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Gather around, children, and let me tell you the tale of a man named Mel Gibson. Some of you may not know this, but once upon a time, Mr. Gibson was one of the biggest and most beloved movie stars in the world, capable of headlining bloody action movies and goofy romantic comedies while making it all look effortless. So young ones, when you hear the older folk speak kindly of this actor and Oscar-winning director, know that our affection for him was cultivated before he started getting arrested for drunk driving, spewing anti-Semitic comments, getting slapped with restraining orders following domestic abuse allegations, and generally burning down his career.
But Gibson’s dark and checkered past may serve him well in Blood Father, where he plays a total screw-up who must pull himself up by his bootstraps to save his daughter from vicious drug dealers. Watching this older, more grizzled, and infinitely more troubled Gibson embark on a private war against his child’s tormenters in this new trailer seems to carry some actual weight.
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During Bill Clinton‘s time in office, the President watched a total of 171 movies, ranging from comedies to dramas to fantasy pictures. The President has eclectic taste in movies, and based on what he watched from 1993 to 2001, he’s got pretty good taste, too. Thanks to some damn fine reporting, you can now discover every single movie Clinton watched as President.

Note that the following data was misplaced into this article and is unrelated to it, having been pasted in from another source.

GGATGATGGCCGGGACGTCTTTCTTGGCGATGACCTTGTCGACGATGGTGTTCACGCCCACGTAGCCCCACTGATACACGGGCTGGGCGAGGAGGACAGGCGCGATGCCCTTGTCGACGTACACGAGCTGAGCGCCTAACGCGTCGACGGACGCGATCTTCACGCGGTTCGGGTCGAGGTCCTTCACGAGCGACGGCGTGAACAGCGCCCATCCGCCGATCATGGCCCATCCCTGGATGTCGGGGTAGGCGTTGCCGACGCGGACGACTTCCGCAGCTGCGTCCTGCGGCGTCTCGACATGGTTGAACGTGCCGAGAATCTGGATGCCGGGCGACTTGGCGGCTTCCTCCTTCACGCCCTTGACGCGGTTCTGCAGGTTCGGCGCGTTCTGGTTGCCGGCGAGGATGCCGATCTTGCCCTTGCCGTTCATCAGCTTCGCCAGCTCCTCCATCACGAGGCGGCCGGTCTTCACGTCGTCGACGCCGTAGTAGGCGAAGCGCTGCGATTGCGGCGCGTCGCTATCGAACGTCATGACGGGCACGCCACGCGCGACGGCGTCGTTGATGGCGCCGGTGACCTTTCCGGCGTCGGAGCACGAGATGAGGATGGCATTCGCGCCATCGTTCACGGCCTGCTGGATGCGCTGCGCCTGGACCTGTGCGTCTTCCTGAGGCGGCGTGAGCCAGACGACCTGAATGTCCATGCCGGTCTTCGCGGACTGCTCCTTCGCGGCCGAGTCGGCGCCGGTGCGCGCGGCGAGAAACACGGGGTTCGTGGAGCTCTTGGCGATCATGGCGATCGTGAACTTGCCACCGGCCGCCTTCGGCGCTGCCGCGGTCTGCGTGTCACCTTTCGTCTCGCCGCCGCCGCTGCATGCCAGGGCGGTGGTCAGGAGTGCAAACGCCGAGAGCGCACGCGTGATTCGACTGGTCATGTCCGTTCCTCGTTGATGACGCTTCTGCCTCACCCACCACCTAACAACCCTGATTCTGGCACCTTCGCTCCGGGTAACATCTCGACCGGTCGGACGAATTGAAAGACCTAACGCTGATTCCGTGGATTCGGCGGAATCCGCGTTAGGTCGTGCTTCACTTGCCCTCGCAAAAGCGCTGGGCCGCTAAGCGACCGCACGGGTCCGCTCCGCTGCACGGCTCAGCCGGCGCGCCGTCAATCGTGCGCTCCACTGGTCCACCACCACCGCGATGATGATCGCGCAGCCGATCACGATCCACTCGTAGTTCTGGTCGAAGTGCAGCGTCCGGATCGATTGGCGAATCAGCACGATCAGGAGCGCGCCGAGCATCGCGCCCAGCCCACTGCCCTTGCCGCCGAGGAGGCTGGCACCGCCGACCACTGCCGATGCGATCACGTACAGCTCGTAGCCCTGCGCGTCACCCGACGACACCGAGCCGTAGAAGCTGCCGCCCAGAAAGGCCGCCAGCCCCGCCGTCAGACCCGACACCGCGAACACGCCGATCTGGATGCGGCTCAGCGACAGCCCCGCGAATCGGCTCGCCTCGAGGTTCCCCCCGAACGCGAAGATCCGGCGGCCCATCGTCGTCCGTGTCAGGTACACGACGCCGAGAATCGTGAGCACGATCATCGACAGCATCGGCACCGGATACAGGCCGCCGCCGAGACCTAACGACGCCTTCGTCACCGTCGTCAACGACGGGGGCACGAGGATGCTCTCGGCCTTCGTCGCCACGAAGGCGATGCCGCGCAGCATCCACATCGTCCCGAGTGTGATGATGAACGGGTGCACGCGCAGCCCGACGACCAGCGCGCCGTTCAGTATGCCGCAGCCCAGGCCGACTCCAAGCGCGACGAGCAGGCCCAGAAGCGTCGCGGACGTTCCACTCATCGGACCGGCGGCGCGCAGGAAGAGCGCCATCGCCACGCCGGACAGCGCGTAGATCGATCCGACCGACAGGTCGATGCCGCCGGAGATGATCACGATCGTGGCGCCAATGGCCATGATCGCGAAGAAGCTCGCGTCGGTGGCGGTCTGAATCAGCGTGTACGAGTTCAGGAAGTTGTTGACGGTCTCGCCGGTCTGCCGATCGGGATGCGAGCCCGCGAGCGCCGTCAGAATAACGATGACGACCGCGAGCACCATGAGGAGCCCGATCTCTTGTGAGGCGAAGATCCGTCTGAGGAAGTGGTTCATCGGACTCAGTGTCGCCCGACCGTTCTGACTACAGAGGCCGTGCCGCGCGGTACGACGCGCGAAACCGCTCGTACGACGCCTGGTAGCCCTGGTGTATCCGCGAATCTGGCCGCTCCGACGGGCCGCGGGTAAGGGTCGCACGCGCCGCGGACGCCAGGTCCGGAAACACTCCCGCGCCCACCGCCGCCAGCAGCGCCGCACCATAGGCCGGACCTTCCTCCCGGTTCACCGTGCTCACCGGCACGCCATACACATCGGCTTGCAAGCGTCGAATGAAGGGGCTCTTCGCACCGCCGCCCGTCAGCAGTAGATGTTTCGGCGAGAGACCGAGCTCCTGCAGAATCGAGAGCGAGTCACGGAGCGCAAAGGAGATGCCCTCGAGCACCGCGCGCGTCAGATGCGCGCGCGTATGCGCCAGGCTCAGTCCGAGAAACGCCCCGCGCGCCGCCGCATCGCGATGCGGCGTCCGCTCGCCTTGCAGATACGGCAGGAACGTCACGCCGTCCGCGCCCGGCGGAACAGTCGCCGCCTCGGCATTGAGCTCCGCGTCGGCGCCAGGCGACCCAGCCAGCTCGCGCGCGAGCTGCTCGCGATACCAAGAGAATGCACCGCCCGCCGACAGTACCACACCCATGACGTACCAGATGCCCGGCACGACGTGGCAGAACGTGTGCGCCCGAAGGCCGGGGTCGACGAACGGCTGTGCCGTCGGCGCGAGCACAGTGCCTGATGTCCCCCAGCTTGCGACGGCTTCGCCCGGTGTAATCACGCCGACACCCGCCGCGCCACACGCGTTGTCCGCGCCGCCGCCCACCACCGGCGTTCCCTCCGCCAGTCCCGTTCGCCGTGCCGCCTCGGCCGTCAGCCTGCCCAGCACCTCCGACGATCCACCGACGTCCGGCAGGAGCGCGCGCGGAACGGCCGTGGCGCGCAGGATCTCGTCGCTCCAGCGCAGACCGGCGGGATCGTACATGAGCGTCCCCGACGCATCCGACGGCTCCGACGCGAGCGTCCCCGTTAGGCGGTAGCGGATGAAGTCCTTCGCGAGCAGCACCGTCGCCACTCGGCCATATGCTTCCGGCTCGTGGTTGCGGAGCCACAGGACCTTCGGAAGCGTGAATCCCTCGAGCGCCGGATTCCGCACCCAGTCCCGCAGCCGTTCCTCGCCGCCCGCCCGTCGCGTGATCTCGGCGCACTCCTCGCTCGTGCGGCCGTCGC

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Chronicle screenwriter Max Landis may be a relatively new talent in Hollywood (he also wrote American Ultra in theaters right now, and Victor Frankenstein coming next year), but he’s been around the industry his entire life. His father is filmmakier John Landis, director of The Blues Brothers, Animal House, and Michael Jackson’s music video for “Thriller.”
That means Landis always had a fascination and draw towards filmmaking, and he always seems to be cooking up ideas for movies, whether they’re original scripts, or just non-commissioned screenplays for properties that Landis wasn’t hired to write, such as his treatment for Ghostbusters 3 or his crazy-long script for a Super Mario Bros. movie. And now we have a Max Landis Lethal Weapon 5 pitch that sounds like it could actually work, even though it will likely never get made. Read More »